TitleLe metamorfosi di Bonifacio
NameLerro, Alessio (author), Sanguineti White, Laura (chair), Baldi, Andrea (internal member), Marsh, David (internal member), Rutgers University, Graduate School - New Brunswick,
Bruno, Giordano, 1548-1600
DescriptionMy thesis is a comparative reading of two major works by the Italian philosopher Giordano Bruno: Il Candelaio (The Candle Bearer) and De Umbris Idearum (The Shadows of Ideas). The two texts were published in the lapse of three years and scholarship has for the major part interpreted the Candle Bearer, which is a comedy, in light of the philosophy of images exposed by Bruno in The Shadows of Ideas. IN this view, the literary work was an expansion of the philosophical discourse. In my thesis I counter this reading reverting the approach: I thus read the philosophical work in light of the images built by Bruno in his literary text. The goal of my analysis is to show how Bruno introduced into the philosophical discourse strategies belonging to the dynamics of literature and how these strategies modify the epistemological foundations of the philosophical discourse itself. My analysis is based on the comparison of those images in the two texts which reciprocally complete each other and at the same time undermine their epistemological validity. I explore how The Shadows of Ideas is constructed according to a model of which The Candle Bearer is the original mold and thus how Bruno turns the philosophical discourse into a process of interpretation of figures of speeches, images, and rhetorical devices. This reading of these two early Bruno’s works proposes to illustrate how, on the level of the production of speech and writing, at the end of the 16th century the philosophical speculation becomes progressively a matter of self-reflection on the epistemological foundation trough which philosophy strives to represent its object. In conclusion of my thesis, I argue how literature represents for philosophy the gateway to a new nuanced and mystifying language which blurs the borders between words and images, speech and writing. In the last instance, Bruno’s works are an ideal bridge that joins the pinnacle of the Renaissance to the upcoming age of Baroque.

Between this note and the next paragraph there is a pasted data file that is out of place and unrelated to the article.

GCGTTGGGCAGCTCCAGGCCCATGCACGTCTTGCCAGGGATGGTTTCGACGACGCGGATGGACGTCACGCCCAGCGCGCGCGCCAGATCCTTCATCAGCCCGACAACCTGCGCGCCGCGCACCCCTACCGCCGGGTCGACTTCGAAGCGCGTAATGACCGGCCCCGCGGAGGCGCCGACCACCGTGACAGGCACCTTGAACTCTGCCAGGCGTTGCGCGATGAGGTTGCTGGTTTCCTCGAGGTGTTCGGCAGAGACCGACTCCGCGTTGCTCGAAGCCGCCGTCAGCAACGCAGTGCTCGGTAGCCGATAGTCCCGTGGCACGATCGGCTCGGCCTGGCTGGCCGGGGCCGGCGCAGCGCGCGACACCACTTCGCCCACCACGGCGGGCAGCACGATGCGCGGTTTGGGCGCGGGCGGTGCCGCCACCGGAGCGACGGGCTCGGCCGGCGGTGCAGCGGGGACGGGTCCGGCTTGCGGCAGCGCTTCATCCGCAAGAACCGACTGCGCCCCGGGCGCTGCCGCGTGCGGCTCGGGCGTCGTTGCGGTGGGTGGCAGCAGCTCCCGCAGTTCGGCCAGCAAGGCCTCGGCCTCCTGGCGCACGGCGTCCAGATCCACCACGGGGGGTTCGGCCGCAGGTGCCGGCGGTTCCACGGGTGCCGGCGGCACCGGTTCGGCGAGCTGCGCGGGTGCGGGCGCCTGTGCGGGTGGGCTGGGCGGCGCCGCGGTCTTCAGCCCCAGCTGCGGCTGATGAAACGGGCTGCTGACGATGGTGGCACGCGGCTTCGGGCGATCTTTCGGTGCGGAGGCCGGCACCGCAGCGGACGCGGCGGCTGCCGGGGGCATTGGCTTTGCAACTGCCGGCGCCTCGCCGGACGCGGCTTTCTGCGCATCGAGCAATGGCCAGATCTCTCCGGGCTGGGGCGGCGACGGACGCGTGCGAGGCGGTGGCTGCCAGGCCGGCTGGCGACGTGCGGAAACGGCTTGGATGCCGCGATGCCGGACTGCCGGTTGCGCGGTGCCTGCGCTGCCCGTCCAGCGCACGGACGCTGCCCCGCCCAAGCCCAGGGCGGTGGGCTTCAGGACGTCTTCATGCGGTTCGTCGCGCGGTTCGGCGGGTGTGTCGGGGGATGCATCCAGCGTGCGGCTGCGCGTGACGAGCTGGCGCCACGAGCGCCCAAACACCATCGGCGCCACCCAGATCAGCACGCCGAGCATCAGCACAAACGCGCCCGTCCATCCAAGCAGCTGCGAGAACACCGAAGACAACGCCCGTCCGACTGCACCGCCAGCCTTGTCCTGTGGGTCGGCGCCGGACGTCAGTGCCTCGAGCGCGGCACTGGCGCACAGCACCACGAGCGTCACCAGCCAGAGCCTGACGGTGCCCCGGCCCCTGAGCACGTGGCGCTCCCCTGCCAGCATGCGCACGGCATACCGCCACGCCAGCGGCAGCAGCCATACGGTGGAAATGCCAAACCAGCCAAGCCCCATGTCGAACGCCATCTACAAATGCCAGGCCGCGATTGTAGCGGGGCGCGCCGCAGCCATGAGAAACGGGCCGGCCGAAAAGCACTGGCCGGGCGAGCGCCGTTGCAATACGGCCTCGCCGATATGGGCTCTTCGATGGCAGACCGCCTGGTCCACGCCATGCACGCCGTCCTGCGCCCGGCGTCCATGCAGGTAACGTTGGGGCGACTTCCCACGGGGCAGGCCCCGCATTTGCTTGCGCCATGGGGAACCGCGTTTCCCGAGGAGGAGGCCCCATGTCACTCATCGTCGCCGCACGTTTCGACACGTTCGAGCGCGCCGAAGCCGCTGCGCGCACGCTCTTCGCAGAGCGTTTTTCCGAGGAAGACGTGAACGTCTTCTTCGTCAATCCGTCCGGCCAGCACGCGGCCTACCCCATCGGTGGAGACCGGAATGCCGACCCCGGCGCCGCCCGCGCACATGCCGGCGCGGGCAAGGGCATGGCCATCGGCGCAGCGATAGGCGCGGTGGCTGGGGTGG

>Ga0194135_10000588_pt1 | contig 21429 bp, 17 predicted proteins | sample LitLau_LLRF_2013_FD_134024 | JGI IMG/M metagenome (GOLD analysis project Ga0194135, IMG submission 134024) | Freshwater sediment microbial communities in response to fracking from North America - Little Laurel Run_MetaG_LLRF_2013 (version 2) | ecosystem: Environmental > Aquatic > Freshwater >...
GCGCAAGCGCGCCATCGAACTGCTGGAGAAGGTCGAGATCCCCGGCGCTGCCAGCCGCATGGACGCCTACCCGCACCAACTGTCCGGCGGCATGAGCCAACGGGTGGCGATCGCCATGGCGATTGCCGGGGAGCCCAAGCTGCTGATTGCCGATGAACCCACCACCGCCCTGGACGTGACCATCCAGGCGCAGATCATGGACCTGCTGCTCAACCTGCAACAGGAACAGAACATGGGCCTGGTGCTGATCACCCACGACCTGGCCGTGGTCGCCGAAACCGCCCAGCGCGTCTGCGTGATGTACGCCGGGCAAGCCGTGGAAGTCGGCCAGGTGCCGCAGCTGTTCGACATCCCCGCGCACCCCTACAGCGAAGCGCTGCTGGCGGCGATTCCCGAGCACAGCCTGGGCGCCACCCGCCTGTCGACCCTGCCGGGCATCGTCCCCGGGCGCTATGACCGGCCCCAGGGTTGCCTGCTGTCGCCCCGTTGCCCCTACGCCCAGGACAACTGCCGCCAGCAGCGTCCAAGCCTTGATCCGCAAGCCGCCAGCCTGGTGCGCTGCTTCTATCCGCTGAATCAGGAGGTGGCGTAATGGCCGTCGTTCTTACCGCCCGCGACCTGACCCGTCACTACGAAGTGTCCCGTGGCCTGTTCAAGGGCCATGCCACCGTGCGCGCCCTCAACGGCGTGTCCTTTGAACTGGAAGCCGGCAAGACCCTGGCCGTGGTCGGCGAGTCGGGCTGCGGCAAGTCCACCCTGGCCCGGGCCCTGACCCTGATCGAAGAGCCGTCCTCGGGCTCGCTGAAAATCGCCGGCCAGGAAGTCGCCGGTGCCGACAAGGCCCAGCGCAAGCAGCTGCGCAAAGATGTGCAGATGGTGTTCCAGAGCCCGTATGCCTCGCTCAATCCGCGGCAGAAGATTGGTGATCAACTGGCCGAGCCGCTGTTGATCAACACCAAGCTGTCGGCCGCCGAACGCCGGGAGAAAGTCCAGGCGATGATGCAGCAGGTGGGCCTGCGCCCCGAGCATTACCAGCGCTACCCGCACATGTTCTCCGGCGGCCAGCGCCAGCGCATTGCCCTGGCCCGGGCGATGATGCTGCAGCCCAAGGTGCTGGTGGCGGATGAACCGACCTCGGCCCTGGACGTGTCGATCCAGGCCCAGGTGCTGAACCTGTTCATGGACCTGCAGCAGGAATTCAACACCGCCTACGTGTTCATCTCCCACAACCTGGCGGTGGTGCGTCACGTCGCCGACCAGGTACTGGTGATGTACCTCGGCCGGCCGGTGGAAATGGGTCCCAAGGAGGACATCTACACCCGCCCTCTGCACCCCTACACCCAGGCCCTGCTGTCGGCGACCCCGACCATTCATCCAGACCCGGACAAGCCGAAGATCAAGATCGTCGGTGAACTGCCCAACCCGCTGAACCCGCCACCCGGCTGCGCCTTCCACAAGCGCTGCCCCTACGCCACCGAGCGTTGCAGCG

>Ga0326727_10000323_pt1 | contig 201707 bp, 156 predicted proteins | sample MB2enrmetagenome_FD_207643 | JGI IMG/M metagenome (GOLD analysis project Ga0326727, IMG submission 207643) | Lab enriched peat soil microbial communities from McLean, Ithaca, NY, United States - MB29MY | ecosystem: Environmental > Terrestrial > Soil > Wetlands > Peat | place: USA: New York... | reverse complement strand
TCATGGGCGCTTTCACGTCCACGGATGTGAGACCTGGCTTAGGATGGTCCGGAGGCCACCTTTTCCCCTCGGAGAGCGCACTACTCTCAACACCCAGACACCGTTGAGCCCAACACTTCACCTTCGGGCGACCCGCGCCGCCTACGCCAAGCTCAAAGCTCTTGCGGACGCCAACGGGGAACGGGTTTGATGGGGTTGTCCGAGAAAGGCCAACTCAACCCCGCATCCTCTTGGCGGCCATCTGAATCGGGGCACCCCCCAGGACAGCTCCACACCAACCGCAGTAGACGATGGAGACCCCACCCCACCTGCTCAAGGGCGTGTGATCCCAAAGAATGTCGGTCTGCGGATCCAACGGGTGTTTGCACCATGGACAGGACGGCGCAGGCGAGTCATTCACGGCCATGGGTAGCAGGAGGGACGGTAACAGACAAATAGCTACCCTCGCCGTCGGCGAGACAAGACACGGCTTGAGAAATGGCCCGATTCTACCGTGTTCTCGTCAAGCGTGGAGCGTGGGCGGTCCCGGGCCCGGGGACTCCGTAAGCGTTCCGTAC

NoteIncludes bibliographical references
Noteby Alessio Lerro
CollectionGraduate School - New Brunswick Electronic Theses and Dissertations
Organization NameRutgers, The State University of New Jersey
RightsThe author owns the copyright to this work.